What if our failure isn’t down to laziness or lack of effort, but because we are going about the process all wrong?by Jessica Renae Buxbaum / January 1, 2019 / Leave a comment
What’s your 2019 New Year’s resolution? Get in shape? Quit smoking? Save money? And how long do you think it’ll last?
Most of us wouldn’t like to think we’re natural quitters, and yet around 80 per cent of New Year’s resolutions fail by February. With those dismal numbers, why would anyone bother trying?
But what if our failure isn’t down to laziness or lack of effort, but because we are going about the process all wrong? What if we could turn ourselves into production experts? Thankfully, with the help of science, we actually can.
This one’s personal
Entrepreneurs and scientists agree: the first step to achieving your goal is understanding why you’re actually doing it. “Lose weight” and “reduce debt” are some of the most common resolutions, but the problem with goals like these is they’re too broad—they can apply to anyone.
Often the resolutions we fail to keep “are large and impressive, but unsustainable,” says Dr. Stephanie Stanton-Fay, a behavioural scientist at University College London.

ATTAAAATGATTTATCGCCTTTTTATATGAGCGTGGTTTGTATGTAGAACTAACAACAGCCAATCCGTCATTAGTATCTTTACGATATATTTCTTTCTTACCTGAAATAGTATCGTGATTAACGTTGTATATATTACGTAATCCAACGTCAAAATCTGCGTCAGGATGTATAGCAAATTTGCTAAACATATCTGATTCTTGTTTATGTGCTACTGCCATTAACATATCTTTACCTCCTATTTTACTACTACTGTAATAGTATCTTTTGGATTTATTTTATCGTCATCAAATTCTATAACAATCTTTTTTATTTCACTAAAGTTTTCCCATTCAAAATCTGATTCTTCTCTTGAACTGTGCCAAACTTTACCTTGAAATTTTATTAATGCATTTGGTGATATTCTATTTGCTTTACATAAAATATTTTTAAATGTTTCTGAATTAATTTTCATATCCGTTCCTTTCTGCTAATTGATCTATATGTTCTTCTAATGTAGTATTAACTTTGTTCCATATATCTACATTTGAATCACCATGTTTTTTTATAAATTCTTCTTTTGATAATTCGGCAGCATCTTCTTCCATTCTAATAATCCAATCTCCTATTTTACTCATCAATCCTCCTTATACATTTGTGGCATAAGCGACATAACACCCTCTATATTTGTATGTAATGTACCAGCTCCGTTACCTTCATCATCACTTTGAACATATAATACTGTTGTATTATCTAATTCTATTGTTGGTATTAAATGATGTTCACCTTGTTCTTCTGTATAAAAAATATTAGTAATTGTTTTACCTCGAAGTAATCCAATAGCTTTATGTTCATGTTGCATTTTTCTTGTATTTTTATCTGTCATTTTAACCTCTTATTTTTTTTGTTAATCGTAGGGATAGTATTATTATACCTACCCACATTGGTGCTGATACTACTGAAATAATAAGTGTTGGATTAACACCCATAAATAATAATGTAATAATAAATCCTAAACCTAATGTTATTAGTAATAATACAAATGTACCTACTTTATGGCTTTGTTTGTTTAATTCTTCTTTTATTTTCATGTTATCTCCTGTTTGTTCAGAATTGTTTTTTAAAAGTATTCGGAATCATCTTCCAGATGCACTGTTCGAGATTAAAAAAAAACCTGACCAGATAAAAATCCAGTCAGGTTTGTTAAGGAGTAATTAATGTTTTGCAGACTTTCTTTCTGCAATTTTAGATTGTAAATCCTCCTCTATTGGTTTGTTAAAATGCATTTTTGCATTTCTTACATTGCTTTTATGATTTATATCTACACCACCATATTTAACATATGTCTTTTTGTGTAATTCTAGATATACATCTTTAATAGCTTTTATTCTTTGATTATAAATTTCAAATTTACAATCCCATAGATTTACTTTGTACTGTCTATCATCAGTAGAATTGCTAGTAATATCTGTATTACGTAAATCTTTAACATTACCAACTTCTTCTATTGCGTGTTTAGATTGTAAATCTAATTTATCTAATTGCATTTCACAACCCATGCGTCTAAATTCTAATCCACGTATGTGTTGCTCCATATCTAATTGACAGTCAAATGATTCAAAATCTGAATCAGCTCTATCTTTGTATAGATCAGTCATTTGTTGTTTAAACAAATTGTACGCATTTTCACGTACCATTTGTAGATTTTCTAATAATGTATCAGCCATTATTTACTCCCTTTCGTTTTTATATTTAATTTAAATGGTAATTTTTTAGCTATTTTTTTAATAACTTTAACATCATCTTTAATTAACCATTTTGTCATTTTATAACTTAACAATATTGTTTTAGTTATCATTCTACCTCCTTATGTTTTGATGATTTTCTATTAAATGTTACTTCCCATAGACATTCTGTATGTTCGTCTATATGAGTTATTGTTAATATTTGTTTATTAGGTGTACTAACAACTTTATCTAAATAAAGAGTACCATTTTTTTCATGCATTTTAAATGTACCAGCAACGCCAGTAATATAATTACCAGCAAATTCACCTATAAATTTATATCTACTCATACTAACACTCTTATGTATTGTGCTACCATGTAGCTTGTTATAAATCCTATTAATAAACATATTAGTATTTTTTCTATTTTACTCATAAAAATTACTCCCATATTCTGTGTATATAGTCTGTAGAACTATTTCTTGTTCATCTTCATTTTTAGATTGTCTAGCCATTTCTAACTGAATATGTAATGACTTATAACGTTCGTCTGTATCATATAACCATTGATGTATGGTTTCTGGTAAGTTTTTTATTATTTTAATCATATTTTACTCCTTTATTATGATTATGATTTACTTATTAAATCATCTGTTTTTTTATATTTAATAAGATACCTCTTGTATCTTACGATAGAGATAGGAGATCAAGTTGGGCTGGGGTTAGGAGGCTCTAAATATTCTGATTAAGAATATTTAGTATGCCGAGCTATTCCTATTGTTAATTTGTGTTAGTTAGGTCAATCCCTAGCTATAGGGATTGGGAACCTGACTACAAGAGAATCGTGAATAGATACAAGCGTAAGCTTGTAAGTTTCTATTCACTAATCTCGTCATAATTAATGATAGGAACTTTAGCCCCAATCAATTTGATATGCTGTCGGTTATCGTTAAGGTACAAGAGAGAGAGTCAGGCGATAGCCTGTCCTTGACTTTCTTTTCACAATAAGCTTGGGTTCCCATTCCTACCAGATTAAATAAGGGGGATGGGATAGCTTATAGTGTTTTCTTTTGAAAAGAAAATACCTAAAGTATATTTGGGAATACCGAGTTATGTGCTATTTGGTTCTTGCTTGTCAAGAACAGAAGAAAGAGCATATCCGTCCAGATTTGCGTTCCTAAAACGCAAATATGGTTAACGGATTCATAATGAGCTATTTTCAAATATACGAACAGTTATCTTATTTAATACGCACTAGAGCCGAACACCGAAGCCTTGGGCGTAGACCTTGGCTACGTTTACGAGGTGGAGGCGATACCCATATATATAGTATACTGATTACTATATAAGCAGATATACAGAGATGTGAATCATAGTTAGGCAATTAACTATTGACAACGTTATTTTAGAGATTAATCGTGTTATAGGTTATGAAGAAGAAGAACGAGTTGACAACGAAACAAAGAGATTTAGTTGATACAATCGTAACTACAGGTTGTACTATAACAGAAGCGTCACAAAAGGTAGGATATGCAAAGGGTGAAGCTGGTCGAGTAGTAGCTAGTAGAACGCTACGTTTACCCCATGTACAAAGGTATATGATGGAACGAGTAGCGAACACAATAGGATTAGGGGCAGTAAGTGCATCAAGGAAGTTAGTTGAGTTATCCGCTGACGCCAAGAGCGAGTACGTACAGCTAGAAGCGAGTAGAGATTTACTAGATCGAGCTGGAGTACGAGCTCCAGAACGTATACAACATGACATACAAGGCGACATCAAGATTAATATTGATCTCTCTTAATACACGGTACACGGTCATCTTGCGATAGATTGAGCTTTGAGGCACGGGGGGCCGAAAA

“The resolution needs to be very specific as well as realistic to ensure the greatest chance of success—if it’s too vague it’s easier to wriggle out of.”
Multiple studies reveal individualizing your goals is the key to success. The American Psychological Association found that specific goals are 90 percent more likely to be achieved than something generic. And that inspiration comes from within. A 1996 weight loss study proved that outside pressures like family and friends are not enough to stay on track. Instead those driven by their own personal motivations succeeded in transforming their lifestyle.
You have to want it. And you have to get why you want it. Like motivational speaker Tony Robbins said, “If you want to be a part of the few that do versus the many that talk, you need to be crystal clear—what specific result will you accomplish? What’s your why?’’
Making a plan
Once you get why you’re doing something, you need to formulate a plan. A British study discovered that 91 percent of individuals were more likely to follow through with their exercise regimen when they made an action plan for it.
“Often the devil is in the detail, and a lack of plan as to how the new behaviours will work in our lives results in them not being implemented,” Stanton-Fay says.
But you can’t just plan,…